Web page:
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Tuesday, November 9, 2021

Join us for the release of Gravedigger's Daughter, by Cheryl Unruh

Community Invited to Premiere of Cheryl Unruh’s New Memoir and Celebration of Emporia’s Literary Community


Emporia, KS—Flyover People essayist Cheryl Unruh, takes the stage for a literary celebration, complete with reading and book signing as Meadowlark Press releases Unruh’s new memoir, Gravedigger’s Daughter: Vignettes from a Small Kansas Town, at Lyon County History Center on Saturday, November 13 at 1:00pm.


An array of regional books will be available for purchase, including other titles by Unruh, as well as books published by Meadowlark Press.


Unruh’s memoir details a small-town childhood as the daughter of a carpenter-father, who also happens to be the town cemetery caretaker. As Cheryl grows, so does her comprehension of her father’s particular maladies, a skin-condition that is not discussed by the family, as well as his struggles with depression. Presented in short vignettes, Gravedigger’s Daughter introduces Unruh’s father from a child’s eye view, and then via observations and interactions that take us through Unruh’s adolescence to adulthood. Divided into three parts, the book covers Unruh’s childhood in Pawnee Rock, her father’s middle-age years when she lived away, and his later years.


Unruh grew up in the town of Pawnee Rock in central Kansas, population 400, in the 1960s and 70s. “The stories, or vignettes, are poem-shaped, but each captures a moment in time. I see each one as a snapshot,” Unruh says. “While I will never be able to relate the entirety and complexity of a life, I hope that some of my dad’s weird and wonderful personality shines through.”


From Laura Moriarty, author of The Chaperone: “With Gravedigger’s Daughter, Cheryl Unruh has created something so fresh and inviting—a memoir in lean vignettes. Each is moving on its own, and also part of a compelling portrait of a childhood in an isolated town with a dwindling population. Unruh’s details are too specific for sentimentalism, but places and people are observed with a loving gaze that also feels wise and honest. Her father, especially, emerges as both haunted and quietly heroic. What a beautiful book.”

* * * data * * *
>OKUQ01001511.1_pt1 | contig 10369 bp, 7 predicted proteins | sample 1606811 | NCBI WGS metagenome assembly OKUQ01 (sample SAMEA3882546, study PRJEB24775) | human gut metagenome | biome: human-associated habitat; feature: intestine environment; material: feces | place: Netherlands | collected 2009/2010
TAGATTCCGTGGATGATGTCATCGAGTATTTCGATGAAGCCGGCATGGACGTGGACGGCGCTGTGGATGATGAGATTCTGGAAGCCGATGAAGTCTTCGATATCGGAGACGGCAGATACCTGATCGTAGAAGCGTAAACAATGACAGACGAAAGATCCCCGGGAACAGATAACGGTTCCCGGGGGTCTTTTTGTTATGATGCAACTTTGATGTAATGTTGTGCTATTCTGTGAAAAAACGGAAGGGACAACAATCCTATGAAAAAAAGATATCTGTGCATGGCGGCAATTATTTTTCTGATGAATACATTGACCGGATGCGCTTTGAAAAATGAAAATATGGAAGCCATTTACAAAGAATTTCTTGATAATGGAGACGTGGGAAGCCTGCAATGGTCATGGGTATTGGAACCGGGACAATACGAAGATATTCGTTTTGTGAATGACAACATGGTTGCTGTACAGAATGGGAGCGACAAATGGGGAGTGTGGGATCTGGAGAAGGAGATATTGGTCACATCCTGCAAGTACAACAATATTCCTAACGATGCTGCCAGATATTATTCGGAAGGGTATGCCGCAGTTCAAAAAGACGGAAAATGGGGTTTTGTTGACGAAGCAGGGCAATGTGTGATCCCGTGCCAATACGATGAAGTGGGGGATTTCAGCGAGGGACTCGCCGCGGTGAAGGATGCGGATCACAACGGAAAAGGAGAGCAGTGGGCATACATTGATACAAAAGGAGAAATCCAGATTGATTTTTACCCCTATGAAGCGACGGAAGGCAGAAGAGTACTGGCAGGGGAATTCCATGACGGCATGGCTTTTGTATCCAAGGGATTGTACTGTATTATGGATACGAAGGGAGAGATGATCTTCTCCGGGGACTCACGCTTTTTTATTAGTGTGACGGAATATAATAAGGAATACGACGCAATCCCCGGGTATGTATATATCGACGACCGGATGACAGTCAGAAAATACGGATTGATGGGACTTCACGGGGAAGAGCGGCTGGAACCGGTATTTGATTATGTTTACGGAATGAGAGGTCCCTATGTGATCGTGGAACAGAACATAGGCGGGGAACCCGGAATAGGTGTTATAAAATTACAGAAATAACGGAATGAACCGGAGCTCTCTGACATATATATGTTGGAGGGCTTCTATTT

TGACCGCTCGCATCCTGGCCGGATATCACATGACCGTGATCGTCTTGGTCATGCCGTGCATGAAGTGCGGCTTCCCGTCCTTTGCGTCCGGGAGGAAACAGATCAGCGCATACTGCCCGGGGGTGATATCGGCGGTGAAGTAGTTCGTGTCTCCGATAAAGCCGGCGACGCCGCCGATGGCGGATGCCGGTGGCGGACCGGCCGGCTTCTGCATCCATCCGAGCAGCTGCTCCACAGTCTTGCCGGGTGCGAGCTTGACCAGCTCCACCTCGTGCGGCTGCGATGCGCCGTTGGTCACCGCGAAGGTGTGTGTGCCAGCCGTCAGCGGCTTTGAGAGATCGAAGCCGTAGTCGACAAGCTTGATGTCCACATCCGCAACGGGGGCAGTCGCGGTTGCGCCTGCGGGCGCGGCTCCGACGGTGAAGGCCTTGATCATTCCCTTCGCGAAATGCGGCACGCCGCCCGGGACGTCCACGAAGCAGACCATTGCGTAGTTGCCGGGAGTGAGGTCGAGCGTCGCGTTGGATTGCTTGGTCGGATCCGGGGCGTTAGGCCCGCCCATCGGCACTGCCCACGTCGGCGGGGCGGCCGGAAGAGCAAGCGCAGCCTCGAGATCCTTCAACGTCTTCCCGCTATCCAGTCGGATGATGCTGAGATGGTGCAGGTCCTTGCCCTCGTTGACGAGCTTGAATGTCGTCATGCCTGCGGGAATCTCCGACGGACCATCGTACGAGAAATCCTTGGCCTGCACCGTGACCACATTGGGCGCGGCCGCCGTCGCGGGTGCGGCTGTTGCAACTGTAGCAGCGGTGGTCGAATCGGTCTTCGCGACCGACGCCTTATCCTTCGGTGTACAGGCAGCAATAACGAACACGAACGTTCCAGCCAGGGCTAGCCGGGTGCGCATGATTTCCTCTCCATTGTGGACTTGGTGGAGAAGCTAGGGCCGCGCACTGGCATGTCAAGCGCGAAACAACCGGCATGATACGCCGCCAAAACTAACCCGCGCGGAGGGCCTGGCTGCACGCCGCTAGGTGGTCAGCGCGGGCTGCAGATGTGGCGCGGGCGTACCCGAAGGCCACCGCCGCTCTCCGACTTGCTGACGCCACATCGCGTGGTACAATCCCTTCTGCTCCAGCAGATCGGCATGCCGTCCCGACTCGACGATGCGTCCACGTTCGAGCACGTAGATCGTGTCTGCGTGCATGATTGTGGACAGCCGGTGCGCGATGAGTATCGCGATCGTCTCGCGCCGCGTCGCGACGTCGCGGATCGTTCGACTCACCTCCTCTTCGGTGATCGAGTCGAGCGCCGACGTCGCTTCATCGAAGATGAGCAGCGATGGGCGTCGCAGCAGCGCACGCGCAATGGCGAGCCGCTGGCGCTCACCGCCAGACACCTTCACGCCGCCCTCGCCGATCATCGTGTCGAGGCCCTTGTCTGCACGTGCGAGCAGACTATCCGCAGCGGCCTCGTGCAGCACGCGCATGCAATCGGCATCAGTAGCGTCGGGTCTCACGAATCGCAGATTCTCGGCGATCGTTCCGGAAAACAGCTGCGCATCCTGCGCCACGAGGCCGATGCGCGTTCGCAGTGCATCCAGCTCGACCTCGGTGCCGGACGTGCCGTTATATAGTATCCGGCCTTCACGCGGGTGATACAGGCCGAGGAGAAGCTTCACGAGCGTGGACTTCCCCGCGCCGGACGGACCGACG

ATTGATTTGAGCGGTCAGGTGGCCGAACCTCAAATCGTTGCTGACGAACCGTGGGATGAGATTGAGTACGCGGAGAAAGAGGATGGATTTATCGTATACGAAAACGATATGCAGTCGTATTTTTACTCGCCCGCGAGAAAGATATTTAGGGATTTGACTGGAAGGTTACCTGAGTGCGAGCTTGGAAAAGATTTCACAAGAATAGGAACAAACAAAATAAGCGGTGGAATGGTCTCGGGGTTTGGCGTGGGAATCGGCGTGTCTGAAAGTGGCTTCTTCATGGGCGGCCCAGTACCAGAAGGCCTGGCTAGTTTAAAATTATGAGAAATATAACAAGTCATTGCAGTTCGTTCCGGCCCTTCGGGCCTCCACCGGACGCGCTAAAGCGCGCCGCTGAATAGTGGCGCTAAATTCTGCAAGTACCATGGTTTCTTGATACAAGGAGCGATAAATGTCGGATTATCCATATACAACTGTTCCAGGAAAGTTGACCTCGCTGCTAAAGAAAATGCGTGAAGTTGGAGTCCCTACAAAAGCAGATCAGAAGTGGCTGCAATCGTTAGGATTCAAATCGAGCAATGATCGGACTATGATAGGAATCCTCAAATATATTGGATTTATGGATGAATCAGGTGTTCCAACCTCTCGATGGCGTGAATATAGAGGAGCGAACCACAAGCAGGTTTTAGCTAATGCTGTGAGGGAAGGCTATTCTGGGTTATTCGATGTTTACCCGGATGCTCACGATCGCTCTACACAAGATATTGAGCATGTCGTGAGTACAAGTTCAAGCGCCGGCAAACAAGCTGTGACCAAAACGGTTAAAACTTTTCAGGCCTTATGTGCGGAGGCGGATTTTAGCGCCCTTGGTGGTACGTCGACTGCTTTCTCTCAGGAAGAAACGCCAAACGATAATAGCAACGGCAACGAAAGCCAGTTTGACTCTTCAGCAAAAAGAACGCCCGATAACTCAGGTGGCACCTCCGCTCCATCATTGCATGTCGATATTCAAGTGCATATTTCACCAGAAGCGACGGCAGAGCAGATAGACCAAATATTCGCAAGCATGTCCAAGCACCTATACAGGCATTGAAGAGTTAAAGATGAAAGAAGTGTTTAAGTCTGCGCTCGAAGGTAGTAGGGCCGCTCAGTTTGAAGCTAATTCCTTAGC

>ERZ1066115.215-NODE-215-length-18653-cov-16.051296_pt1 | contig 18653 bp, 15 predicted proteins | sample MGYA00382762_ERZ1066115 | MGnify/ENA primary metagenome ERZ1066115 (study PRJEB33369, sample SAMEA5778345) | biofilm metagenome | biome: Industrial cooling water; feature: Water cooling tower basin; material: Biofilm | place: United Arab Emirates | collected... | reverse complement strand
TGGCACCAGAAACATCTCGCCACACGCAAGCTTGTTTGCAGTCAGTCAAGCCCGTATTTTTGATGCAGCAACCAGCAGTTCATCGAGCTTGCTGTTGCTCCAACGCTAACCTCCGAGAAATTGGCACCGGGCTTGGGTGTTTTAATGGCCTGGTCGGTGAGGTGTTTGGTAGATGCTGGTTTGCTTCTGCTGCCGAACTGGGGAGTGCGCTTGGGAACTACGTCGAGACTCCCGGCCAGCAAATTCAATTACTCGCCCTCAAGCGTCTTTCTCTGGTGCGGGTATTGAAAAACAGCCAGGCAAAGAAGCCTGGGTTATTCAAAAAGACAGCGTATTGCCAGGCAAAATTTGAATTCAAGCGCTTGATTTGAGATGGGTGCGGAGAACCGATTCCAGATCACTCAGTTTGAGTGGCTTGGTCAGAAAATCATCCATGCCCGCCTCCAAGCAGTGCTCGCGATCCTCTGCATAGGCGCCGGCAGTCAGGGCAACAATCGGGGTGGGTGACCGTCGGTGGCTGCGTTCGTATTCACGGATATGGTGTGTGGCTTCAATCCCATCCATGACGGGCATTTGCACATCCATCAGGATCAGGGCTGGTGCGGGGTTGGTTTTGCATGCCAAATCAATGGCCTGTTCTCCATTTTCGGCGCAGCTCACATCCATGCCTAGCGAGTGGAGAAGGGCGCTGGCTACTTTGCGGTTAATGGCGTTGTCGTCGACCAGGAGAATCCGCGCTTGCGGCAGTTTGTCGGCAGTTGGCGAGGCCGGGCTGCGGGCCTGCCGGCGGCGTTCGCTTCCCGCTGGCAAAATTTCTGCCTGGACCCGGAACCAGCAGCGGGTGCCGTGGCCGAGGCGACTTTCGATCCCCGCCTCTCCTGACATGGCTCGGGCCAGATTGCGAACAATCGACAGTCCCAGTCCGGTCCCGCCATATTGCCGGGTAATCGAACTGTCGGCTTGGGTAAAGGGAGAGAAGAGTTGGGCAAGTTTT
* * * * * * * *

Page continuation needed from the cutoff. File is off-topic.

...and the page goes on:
Fans of Cheryl’s two previous collections of vivid Kansas essays, Flyover People (2011 KS Notable Book) and Waiting on the Sky (2015 KS Notable Book), and Walking on Water, her collection of poetry, will delight in this memoir. Unruh hopes that the book will inspire readers to write their own stories “whether they write for their own pleasure or choose to share their stories with family and friends or perhaps even go on to publish their writing.” Unruh will be scheduling a series of memoir writing workshops starting in the spring of 2022.


Gravedigger’s Daughter is available for order through meadowlark-books.square.site and may be ordered through any bookseller. Learn more at www.meadowlark-books.com.



1 comment:

  1. Gravedigger’s Daughter: Vignettes from a Small Kansas Town is Cheryl Unruh’s latest masterpiece, a memoir written in prose poetry that transported me to my childhood. I too, grew up with bottle caps, firecrackers, collecting stamps, and reading wanted posters at the P.O.
    This memoir, dedicated to Cheryl’s father, Elgie Unruh of Pawnee Rock, is perfect. That means every word is precise.
    The walls at Great Bend hospital aren’t white; they’re “vanilla hallways.” Family members at the hospital aren’t nervous. Instead, “a hospital waiting room ages you overnight,” and cooking over a campfire wasn’t just fun for Cheryl; “we tasted adventure in every bite.”
    If you want adventure and delight without ever leaving your home tonight, read Gravedigger’s Daughter. It will improve your life.
    --Jim Potter, author of Taking Back the Bullet: Trajectories of Self-Discovery